In a 2-1 decision, the 8th District found that when analyzing the kidnapping law, only “physical harm” is considered and that arguably “all victims of crime are harmed in some fashion,” which means if psychological harm was considered the law would be meaningless and the offense would never be reduced. The 8th District concluded Mohamed’s lawyer was ineffective for not asking the jury to consider second-degree charge, and faulted the judge for not independently raising the option when the attorney did not.

The 8th District ordered a new trial for Mohamed solely on the kidnapping count and the Cuyahoga County Prosecutor’s Office appealed the decision to the Supreme Court, which agreed to hear the case.

Defining Harm

Justice DeWine wrote that the first step in determining whether counsel was ineffective for failing to request a jury instruction on the safe-place-unharmed reduction was what the statute means by “harm.” Harm is not defined in R.C. 2905.01(C)(1)so the court turned to the dictionary and the plain and ordinary meaning of “harm.”

“We use the term ‘harm’ to describe both physical injuries and emotional or psychological injuries,” the opinion stated. “We might say that someone was ‘mentally harmed’ or that they were ‘physically harmed,’ but in both cases, we say that they were ‘harmed.’”

The court also noted the General Assembly has used the term “physical harm” when it wants to limit the type of harm considered, and found there are more than 150 Revised Code sections that specify “physical harm.” For purposes of Ohio’s kidnapping statute, both physical harm and psychological harm are considered.

No Errors at Trial

But defining harm for purposes of the kidnapping statute did not conclude this case. The majority was required to determine whether Mohamed’s counsel was ineffective and whether the trial court committed plain error. The court found neither.

To successfully argue that his constitutional rights to effective counsel were violated, Mohamed had to prove that his attorney’s performance “fell below an objective standard of reasonable representation and that deficiency prejudiced him.”

Even “questionable trial strategies and tactics” do not make an attorney’s representation ineffective. Simply because “another and better strategy [is] available” does not mean that ineffective assistance was rendered, the opinion stated.

“In this case, Mohamed’s counsel’s trial strategy was simple: completely deny that any kidnapping or sexual assault occurred and attack the credibility of J.K.,” the court wrote.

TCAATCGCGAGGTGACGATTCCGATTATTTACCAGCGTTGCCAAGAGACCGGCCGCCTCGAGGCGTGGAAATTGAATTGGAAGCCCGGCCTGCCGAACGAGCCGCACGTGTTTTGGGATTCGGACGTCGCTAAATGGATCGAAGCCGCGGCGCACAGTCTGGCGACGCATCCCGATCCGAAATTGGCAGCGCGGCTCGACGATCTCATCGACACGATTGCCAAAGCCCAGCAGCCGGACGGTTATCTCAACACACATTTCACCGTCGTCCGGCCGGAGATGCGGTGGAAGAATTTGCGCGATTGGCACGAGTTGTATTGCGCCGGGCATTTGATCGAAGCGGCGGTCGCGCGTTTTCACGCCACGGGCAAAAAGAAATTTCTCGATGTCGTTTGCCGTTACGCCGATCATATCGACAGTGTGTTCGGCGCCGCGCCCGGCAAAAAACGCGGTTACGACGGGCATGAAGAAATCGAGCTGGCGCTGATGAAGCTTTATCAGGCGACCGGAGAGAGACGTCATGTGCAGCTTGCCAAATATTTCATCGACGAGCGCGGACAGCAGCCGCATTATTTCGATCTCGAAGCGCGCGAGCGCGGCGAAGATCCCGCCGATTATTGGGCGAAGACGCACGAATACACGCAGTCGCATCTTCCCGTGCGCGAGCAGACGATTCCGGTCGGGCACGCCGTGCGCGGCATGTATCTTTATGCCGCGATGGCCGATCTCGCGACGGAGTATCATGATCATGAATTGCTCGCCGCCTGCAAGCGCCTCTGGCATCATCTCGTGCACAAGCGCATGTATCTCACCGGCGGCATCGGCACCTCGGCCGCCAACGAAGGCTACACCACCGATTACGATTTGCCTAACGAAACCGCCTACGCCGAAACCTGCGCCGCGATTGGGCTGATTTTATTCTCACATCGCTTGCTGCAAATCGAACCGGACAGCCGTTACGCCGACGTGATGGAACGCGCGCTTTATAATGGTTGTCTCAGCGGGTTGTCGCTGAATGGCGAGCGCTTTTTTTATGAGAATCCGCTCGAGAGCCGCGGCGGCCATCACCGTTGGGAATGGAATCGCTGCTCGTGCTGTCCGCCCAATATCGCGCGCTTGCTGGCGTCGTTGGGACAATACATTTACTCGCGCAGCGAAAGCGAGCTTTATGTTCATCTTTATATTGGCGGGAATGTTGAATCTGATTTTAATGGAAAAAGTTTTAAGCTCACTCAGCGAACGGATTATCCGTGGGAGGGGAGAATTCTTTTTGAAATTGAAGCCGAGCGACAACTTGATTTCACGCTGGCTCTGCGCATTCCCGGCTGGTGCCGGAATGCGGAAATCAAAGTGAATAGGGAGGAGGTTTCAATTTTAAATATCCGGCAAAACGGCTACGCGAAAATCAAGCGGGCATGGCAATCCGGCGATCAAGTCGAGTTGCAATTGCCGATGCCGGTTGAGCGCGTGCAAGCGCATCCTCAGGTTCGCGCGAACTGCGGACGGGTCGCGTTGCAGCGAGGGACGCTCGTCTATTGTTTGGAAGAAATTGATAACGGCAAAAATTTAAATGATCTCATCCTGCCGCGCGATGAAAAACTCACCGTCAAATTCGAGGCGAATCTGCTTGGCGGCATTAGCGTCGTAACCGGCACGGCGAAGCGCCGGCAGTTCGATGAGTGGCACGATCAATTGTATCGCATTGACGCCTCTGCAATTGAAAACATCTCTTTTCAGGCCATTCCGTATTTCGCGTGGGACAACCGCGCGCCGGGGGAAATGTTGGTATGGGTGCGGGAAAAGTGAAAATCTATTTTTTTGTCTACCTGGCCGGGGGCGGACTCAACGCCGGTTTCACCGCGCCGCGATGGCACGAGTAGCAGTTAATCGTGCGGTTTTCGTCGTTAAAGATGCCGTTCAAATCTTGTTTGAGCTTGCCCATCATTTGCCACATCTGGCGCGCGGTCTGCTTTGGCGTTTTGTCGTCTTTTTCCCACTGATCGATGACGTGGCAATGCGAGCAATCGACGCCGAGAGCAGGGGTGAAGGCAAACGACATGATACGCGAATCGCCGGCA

During the trial, Mohamed’s counsel attempted to poke holes throughout J.K.’s testimony: she had opportunities to flee, Mohamed let her use his cell phone, and she had different versions of the same story. Raising the safe-place-unharmed issue might have undercut the attorney’s attempt to paint J.K. as a liar, the opinion noted. It also would have opened the door for testimony about the psychological harm that J.K. suffered.

“The theory that defense counsel presented to the jury was that the victim was telling one, big whopping lie. Counsel could not at the same time have credibly argued to the jury that even if Mohamed did kidnap her, he released her in a safe place unharmed,” the court concluded.

In addition to rejecting Mohamed’s claim that his attorney was ineffective, the court also concluded the judge did not commit “plain error” by not instructing the jury of the lesser charge. The opinion explained that Mohamed must prove the trial court committed an obvious error that affected the outcome of the trial.

Relying on two prior Ohio Supreme Court decisions, State v. Clayton (1980) and State v. Claytor (1991), the opinion stated that when an attorney’s trial strategy is not considered ineffective for not seeking a jury instruction, then it is not plain error by the judge for failing to provide the same unrequested instruction.

The court reinstated the kidnapping conviction and remanded the case to the 8th District for further proceedings.

Chief Justice Maureen O’Connor and justices Sharon L. Kennedy and Judith L. French joined Justice DeWine’s opinion. Justice Terrence O’Donnell concurred in judgment only without issuing a written opinion.

Dissent Maintained Jury Should Consider the Charge

In his dissent, Justice O’Neill wrote that contrary to the majority’s conclusion, the 8th District did not find Mohamed released J.K. in a safe place unharmed. He wrote that he agreed with the majority that the law includes psychological harm, and determining if J.K. was left unharmed is a factual issue that should be decided by a jury and not the court justices.

Justice O’Neill noted the law is structured in a way to save the lives of kidnapping victims.

“There can be no doubt that the statute is structured to punish the worst offenders more severely and to provide an incentive for perpetrators to release their victims unharmed,” he wrote.

However, the statute works only if properly applied, Justice O’Neill asserted. The law requires the trier of fact – in this case a jury – to decide the severity of the kidnapping charge. And it was plain error for the trial judge to fail to properly advise the jury on the law they were charged with applying.

“The record in this case contains little evidence indicating the extent of the harm, physical or psychological, to the victim. I am unpersuaded that it was reasonable trial strategy for defense counsel to fail to request the safe-place-unharmed instruction. Asserting that the victim was released in a safe place unharmed is entirely consistent with Mohamed’s defense strategy that this was not a kidnapping—that he took her where she wanted to go," he wrote. “Asserting that the victim was released unharmed is not an admission of guilt.”

The case is cited 2016-0672. State v. Mohamed, Slip Opinion No. 2017-Ohio-7468.